Also keep in mind that you could find yourself on the other end of a cancellation, too. So, reach out to your vendors, and have an in-person conversation about the current situation. If it’s outside the 8-week period, ask them what their personal plans are for their business, and also what would happen if you had to cancel or postpone your wedding in the event the situation is not any better? Keep a line of communication open with your vendors no matter what you decide, and if you can choose to postpone rather than cancel altogether, than do that. This will not only help small businesses, but will mean you won’t have to start from scratch if you choose to plan your wedding for a later date.
Speaking of guests, you’re probably being bombarded with questions about whether or not your wedding is still on. An easy way to keep people in the loop is by constantly updating your wedding website. If you don’t have any immediate changes to announce, still include a note about the coronavirus and acknowledge that you’re monitoring the situation.
You should also mention that you completely understand if anyone is uncomfortable traveling or attending your wedding and encourage them to let you know right away.
If you need to cancel or postpone, then you need to tell your guests ASAP. In the interest of timeliness, this can be done in a simple manner. Whether you’re notifying people by email or updating your wedding website, keep the message short and sweet. For example, “Due to the coronavirus outbreak, we are making the difficult decision to postpone our wedding. Though we are disappointed, our top priority is your health and safety. We’ll keep you updated about any future plans for our wedding.”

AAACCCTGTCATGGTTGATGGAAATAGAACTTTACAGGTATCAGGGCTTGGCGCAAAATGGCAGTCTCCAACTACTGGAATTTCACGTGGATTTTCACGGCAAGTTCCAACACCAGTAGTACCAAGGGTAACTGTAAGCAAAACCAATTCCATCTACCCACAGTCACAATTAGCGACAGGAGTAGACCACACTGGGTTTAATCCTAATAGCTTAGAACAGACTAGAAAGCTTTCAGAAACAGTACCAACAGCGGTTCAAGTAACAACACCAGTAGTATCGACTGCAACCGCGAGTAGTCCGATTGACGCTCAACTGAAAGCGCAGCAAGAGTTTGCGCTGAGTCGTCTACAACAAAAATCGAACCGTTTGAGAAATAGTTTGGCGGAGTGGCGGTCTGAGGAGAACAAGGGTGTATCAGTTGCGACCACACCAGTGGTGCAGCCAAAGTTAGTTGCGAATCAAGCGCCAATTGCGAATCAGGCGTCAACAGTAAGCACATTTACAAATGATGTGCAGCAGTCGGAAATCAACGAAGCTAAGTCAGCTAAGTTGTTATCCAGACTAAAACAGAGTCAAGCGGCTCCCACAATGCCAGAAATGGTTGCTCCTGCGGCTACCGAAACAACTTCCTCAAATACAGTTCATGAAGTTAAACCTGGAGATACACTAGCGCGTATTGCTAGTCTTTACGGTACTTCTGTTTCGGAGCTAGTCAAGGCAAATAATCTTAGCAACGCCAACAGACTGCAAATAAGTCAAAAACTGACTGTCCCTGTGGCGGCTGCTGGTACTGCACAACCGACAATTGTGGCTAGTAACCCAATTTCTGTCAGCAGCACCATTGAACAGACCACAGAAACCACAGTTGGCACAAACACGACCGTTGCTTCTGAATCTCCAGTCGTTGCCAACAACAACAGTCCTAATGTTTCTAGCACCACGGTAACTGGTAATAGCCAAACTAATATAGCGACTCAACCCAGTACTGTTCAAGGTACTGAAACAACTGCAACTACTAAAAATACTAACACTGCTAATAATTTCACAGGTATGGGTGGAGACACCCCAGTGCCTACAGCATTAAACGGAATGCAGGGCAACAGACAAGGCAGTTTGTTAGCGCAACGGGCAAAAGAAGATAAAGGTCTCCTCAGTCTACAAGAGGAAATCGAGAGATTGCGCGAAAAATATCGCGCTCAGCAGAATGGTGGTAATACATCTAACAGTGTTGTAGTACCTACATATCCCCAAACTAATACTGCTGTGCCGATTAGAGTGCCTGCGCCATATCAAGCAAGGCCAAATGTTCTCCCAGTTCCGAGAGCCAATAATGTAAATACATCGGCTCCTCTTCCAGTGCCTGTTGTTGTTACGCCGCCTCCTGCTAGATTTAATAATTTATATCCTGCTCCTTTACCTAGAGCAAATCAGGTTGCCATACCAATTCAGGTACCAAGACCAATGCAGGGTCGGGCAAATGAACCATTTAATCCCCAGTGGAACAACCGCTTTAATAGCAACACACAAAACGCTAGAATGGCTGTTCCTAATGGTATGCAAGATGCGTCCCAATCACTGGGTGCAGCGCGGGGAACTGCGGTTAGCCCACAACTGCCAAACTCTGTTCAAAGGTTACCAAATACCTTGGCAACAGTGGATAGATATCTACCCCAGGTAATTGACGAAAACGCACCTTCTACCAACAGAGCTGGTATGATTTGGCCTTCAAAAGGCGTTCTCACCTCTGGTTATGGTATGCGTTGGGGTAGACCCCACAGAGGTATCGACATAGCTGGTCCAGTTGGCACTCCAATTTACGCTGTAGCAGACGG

Usually trip or wedding insurance does not cover foreseeable events, and at this point the coronavirus is considered foreseeable. There are “Cancel for Any Reason” policies for travel (more on those below) so that’s an option for your honeymoon, but for your wedding chances are your existing policy or a policy you would purchase now for a future wedding would still most likely not cover it. If your venue is forced to cancel because of a government ban and they do not reimburse you, you would most likely be covered in that event. So talk to insurance companies like Travelers to see what your options are.
When it comes to your honeymoon, Melanie Musson, an insurance expert and writer for USInsuranceAgents.com, told Newsday that your best bet for coverage that will reimburse you for a canceled trip due to coronavirus is to get Cancel For Any Reason (CFAR) coverage.
Be warned, though. For one, the coverage won’t be cheap. “It could easily cost 10 percent of the cost of your trip, and it will only reimburse you 50-75 percent of your trip costs…” Musson said. Additionally, you might not be covered if you’re planning to go to a place with a known outbreak.
Just make sure to read the terms and conditions of your plan, and ask lots of questions. What are the limits of the protections? Will you get a cash refund or a credit to reschedule your trip? Is medical insurance included? These are just a few things to consider.
Destination Wedding-Specific Information